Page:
Levator palpebrae
superioris muscle
Orbicularis
oculi muscle
Superior rectus
muscle
Figure 16.23a
Tarsal plate
Tarsal glands
Cornea
Conjunctiva
Lateral rectus
muscle
Inferior rectus
muscle
(a)
• transparent mucous membrane that lines eyelids and covers anterior
surface of eyeball, except cornea
• richly innervated and vascular (heals quickly)
– secretes a thin mucous film that prevents the eyeball from drying
Lacrimal Apparatus
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Lacrimal
gland
Figure 16.23b
Ducts
Lacrimal
sac
Lacrimal
punctum
Lacrimal
canal
Nasolacrimal
duct
Inferior
meatus
of nasal
cavity
Nostril
(b)
• tears flow across eyeball help to wash away foreign particles, deliver O2 and
nutrients, and prevent infection with a bactericidal lysozyme
• tears flow through lacrimal punctum (opening on edge of each eyelid) to
the lacrimal sac, then into the nasolacrimal duct emptying into nasal cavity
Extrinsic Eye Muscles
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Trochlear nerve (IV)
Abducens nerve (VI)
Levator palpebrae
superioris muscle
Superior
oblique
muscle
Superior rectus
muscle
Medial rectus
muscle
Lateral
rectus
muscle
Oculomotor nerve (III)
Inferior rectus
muscle
Figure 16.24c
Inferior oblique
muscle
(c) Frontal view
• superior and inferior oblique mm. turn the “twelve o’clock pole”
of each eye toward or away from the nose
Anatomy of the Eyeball
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Sclera
Ora serrata
Choroid
Ciliary body
Retina
Macula lutea
Suspensory
ligament
Fovea centralis
Optic disc
(blind spot)
Iris
Cornea
Optic nerve
Pupil
Lens
Central artery
and vein
of retina
Anterior
chamber
Posterior
chamber
Hyaloid canal
Figure 16.25
Vitreous body
• three principal components of the eyeball
– three layers (tunics) that form the wall of the eyeball
– optical component – admits and focuses light
– neural component – the retina and optic nerve
Anatomy of the Eyeball
Retina
• Conversion of light energy into action
potential
• Structure
– Pigment epithelium
– Neural components
• Rods and cones
• Bipolar cells
• Ganglion cells
Figure 16.34b
Retina
Visual Pigments
• rods contain visual pigment - rhodopsin (visual purple)
– two major parts of molecule
• opsin - protein portion embedded in disc membrane of rod’s outer
segment
• retinal (retinene) - a vitamin A derivative
– has absorption peak at wavelength of 500 nm
• can not distinguish one color from another
• cones contain photopsin (iodopsin)
– retinal moiety same as in rods
– opsin moiety contain different amino acid sequences that
determine wavelengths of light absorbed
– 3 kinds of cones, identical in appearance, but absorb different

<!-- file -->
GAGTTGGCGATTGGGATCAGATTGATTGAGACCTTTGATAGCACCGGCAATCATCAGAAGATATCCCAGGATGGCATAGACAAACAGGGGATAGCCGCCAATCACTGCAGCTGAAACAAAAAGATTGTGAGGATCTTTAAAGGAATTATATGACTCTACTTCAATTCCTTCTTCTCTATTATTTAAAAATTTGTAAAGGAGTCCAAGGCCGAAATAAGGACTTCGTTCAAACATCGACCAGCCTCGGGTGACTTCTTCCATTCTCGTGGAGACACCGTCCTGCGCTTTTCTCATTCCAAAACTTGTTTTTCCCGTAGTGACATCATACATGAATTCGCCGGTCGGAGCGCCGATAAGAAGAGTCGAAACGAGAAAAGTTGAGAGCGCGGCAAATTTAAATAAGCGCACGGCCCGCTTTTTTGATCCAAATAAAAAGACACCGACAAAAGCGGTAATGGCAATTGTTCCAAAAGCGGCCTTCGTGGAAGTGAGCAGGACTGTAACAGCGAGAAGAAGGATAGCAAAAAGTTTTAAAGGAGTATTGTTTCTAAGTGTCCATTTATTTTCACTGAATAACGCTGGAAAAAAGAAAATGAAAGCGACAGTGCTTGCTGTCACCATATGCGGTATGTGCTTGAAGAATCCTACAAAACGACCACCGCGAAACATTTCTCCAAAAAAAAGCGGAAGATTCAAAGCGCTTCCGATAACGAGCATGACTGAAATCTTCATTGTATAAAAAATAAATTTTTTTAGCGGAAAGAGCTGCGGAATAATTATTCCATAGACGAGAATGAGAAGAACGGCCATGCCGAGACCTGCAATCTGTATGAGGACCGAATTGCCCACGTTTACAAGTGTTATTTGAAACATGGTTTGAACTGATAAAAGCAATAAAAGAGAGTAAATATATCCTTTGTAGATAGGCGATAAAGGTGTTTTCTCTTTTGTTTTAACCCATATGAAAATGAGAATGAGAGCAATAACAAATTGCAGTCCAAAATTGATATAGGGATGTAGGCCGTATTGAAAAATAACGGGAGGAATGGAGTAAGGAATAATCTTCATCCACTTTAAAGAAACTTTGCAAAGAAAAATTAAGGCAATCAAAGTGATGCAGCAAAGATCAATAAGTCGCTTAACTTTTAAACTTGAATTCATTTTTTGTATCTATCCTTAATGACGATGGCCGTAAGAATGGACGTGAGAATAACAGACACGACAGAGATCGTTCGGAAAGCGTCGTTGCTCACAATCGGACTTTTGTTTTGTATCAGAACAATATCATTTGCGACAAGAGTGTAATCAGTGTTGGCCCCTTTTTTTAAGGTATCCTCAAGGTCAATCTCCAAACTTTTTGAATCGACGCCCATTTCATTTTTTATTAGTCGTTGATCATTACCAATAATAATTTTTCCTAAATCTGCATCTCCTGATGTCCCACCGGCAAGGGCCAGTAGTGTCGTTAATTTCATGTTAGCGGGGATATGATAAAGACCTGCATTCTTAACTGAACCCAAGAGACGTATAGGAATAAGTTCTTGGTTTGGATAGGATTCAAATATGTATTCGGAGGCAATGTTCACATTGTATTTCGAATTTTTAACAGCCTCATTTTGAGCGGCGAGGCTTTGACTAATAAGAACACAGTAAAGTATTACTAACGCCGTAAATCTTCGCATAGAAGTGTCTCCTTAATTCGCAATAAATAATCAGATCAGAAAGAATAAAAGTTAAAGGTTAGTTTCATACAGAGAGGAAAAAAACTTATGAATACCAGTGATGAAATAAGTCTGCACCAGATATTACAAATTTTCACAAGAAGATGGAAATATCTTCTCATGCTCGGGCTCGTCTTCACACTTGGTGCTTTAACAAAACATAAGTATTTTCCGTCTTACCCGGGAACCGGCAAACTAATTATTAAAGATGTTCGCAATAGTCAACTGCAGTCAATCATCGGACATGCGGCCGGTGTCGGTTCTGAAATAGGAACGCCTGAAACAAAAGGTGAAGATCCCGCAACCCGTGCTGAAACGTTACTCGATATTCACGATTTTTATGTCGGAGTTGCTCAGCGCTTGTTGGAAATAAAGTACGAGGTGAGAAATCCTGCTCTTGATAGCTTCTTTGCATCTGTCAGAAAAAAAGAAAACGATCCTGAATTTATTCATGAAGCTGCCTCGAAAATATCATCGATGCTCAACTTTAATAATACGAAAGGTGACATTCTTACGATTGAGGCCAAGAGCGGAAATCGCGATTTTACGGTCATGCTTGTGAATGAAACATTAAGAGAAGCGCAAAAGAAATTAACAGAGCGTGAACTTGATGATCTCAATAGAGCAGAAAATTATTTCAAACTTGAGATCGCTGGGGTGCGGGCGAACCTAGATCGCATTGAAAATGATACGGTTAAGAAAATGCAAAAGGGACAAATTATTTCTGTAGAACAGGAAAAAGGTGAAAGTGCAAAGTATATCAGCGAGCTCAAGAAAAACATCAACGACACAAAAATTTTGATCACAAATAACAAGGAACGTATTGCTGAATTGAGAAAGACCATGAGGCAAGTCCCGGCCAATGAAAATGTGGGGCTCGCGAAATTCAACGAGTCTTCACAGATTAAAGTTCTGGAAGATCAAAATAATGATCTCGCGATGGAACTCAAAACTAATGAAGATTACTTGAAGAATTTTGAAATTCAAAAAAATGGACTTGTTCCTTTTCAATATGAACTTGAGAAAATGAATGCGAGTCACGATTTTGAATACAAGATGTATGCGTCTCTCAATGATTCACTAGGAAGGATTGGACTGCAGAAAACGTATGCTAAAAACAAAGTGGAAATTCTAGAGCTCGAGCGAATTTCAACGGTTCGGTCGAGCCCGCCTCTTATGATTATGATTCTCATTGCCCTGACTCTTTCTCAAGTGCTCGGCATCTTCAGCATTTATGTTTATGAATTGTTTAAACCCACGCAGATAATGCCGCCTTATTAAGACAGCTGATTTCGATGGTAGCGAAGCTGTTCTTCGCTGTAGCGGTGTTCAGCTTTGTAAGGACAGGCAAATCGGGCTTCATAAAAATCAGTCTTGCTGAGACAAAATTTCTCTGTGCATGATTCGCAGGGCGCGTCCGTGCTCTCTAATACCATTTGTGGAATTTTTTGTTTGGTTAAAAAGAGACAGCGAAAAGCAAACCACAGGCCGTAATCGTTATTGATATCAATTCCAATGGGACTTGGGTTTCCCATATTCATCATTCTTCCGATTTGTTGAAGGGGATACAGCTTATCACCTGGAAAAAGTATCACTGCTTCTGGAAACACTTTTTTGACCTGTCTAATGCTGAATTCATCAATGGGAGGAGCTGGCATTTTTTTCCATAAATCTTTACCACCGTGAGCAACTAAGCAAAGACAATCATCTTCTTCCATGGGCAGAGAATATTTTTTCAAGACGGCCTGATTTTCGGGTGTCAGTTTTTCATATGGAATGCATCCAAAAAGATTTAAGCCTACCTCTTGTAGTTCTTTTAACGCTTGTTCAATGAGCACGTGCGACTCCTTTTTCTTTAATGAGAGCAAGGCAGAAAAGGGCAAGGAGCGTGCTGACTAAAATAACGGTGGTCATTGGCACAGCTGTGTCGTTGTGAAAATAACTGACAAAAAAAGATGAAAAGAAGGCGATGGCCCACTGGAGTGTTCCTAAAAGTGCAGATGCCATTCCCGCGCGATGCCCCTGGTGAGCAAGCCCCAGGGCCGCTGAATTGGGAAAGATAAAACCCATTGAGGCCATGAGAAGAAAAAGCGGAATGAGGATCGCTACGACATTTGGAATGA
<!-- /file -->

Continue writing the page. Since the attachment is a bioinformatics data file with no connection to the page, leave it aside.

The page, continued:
wavelengths of light to produce color vision
Scotopic System (Night Vision)
• rods sensitive – react even in dim light
– extensive neuronal convergence
– 600 rods converge on 1 bipolar cell
– many bipolar converge on each ganglion cell
– results in high degree of spatial summation
• one ganglion cells receives information from 1 mm2 of
retina producing only a coarse image
• edges of retina have widely-spaced rod cells, act
as motion detectors
– low resolution system only
16-47
– cannot resolve finely detailed
images
Color Vision
Photopic System (Day Vision)
• fovea contains only 4000 tiny cone cells (no
rods)
– no neuronal convergence
– each foveal cone cell has “private line to brain”
• high-resolution color vision
– little spatial summation so less sensitivity to dim
light
16-48
Color Vision
• primates have well developed
color vision
– nocturnal vertebrates
have only rods
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S cones
420 nm
Rods M cones L cones
500 nm 531 nm 558 nm
100
80
• three types of cones are named
for absorption peaks of their
photopsins
– short-wavelength (S) cones peak
sensitivity at 420 nm
– medium-wavelength (M) cones peak
at 531 nm
– long-wavelength (L) cones peak at
558 nm
• color perception based on
mixture of nerve signals
representing cones of different
absorption peaks
16-49
60
40
20
400
500
600
700
Wavelength (nm)
Wavelength
(nm)
400
450
500
550
625
675
Percentage of maximum
cone response
Perceived hue
(S:M:L)
50 : 0 : 0
72 : 30 : 0
20 : 82 : 60
0 : 85 : 97
0 : 3 : 35
0: 0: 5
Violet
Blue
Blue-green
Green
Orange
Red
Figure 16.40
Projection Pathway for Vision
• First order neuron- bipolar cells
• Second order neuron- ganglion cells
– Axons form optic nerve
– Hemidecussation
– End in the… (guess where)
• Third order neuron- primary visual cortex
– Occipital lobe